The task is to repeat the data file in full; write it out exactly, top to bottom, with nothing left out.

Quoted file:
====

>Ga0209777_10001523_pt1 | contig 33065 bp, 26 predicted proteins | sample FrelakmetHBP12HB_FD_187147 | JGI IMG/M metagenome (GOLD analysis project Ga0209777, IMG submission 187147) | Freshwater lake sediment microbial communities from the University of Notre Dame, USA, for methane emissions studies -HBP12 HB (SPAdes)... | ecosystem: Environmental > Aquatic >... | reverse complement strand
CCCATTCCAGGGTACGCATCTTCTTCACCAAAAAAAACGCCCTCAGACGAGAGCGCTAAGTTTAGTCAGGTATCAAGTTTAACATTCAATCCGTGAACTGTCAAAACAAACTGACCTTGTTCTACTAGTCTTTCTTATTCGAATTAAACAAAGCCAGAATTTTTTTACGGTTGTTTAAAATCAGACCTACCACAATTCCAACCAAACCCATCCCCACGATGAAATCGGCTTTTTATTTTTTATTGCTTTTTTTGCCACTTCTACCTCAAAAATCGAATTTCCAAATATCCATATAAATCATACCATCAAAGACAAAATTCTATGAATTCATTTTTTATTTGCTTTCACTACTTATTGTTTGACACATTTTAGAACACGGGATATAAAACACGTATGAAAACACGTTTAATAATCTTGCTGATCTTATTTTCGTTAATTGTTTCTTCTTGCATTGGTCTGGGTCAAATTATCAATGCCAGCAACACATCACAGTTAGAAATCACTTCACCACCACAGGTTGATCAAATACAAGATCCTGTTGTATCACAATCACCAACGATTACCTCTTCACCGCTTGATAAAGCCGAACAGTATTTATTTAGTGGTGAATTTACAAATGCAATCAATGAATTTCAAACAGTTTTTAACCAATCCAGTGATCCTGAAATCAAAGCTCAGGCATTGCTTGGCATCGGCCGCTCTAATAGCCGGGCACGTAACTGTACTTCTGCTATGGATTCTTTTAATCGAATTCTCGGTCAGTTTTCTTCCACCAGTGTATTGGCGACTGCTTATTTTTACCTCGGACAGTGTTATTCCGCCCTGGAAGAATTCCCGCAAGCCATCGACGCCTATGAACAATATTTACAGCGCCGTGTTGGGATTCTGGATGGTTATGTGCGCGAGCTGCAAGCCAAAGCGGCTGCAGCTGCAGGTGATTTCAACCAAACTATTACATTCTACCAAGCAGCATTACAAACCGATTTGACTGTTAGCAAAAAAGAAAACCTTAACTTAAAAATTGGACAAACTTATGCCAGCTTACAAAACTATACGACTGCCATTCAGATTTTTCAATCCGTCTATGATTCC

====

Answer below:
>Ga0209777_10001523_pt1 | contig 33065 bp, 26 predicted proteins | sample FrelakmetHBP12HB_FD_187147 | JGI IMG/M metagenome (GOLD analysis project Ga0209777, IMG submission 187147) | Freshwater lake sediment microbial communities from the University of Notre Dame, USA, for methane emissions studies -HBP12 HB (SPAdes)... | ecosystem: Environmental > Aquatic >... | reverse complement strand
CCCATTCCAGGGTACGCATCTTCTTCACCAAAAAAAACGCCCTCAGACGAGAGCGCTAAGTTTAGTCAGGTATCAAGTTTAACATTCAATCCGTGAACTGTCAAAACAAACTGACCTTGTTCTACTAGTCTTTCTTATTCGAATTAAACAAAGCCAGAATTTTTTTACGGTTGTTTAAAATCAGACCTACCACAATTCCAACCAAACCCATCCCCACGATGAAATCGGCTTTTTATTTTTTATTGCTTTTTTTGCCACTTCTACCTCAAAAATCGAATTTCCAAATATCCATATAAATCATACCATCAAAGACAAAATTCTATGAATTCATTTTTTATTTGCTTTCACTACTTATTGTTTGACACATTTTAGAACACGGGATATAAAACACGTATGAAAACACGTTTAATAATCTTGCTGATCTTATTTTCGTTAATTGTTTCTTCTTGCATTGGTCTGGGTCAAATTATCAATGCCAGCAACACATCACAGTTAGAAATCACTTCACCACCACAGGTTGATCAAATACAAGATCCTGTTGTATCACAATCACCAACGATTACCTCTTCACCGCTTGATAAAGCCGAACAGTATTTATTTAGTGGTGAATTTACAAATGCAATCAATGAATTTCAAACAGTTTTTAACCAATCCAGTGATCCTGAAATCAAAGCTCAGGCATTGCTTGGCATCGGCCGCTCTAATAGCCGGGCACGTAACTGTACTTCTGCTATGGATTCTTTTAATCGAATTCTCGGTCAGTTTTCTTCCACCAGTGTATTGGCGACTGCTTATTTTTACCTCGGACAGTGTTATTCCGCCCTGGAAGAATTCCCGCAAGCCATCGACGCCTATGAACAATATTTACAGCGCCGTGTTGGGATTCTGGATGGTTATGTGCGCGAGCTGCAAGCCAAAGCGGCTGCAGCTGCAGGTGATTTCAACCAAACTATTACATTCTACCAAGCAGCATTACAAACCGATTTGACTGTTAGCAAAAAAGAAAACCTTAACTTAAAAATTGGACAAACTTATGCCAGCTTACAAAACTATACGACTGCCATTCAGATTTTTCAATCCGTCTATGATTCC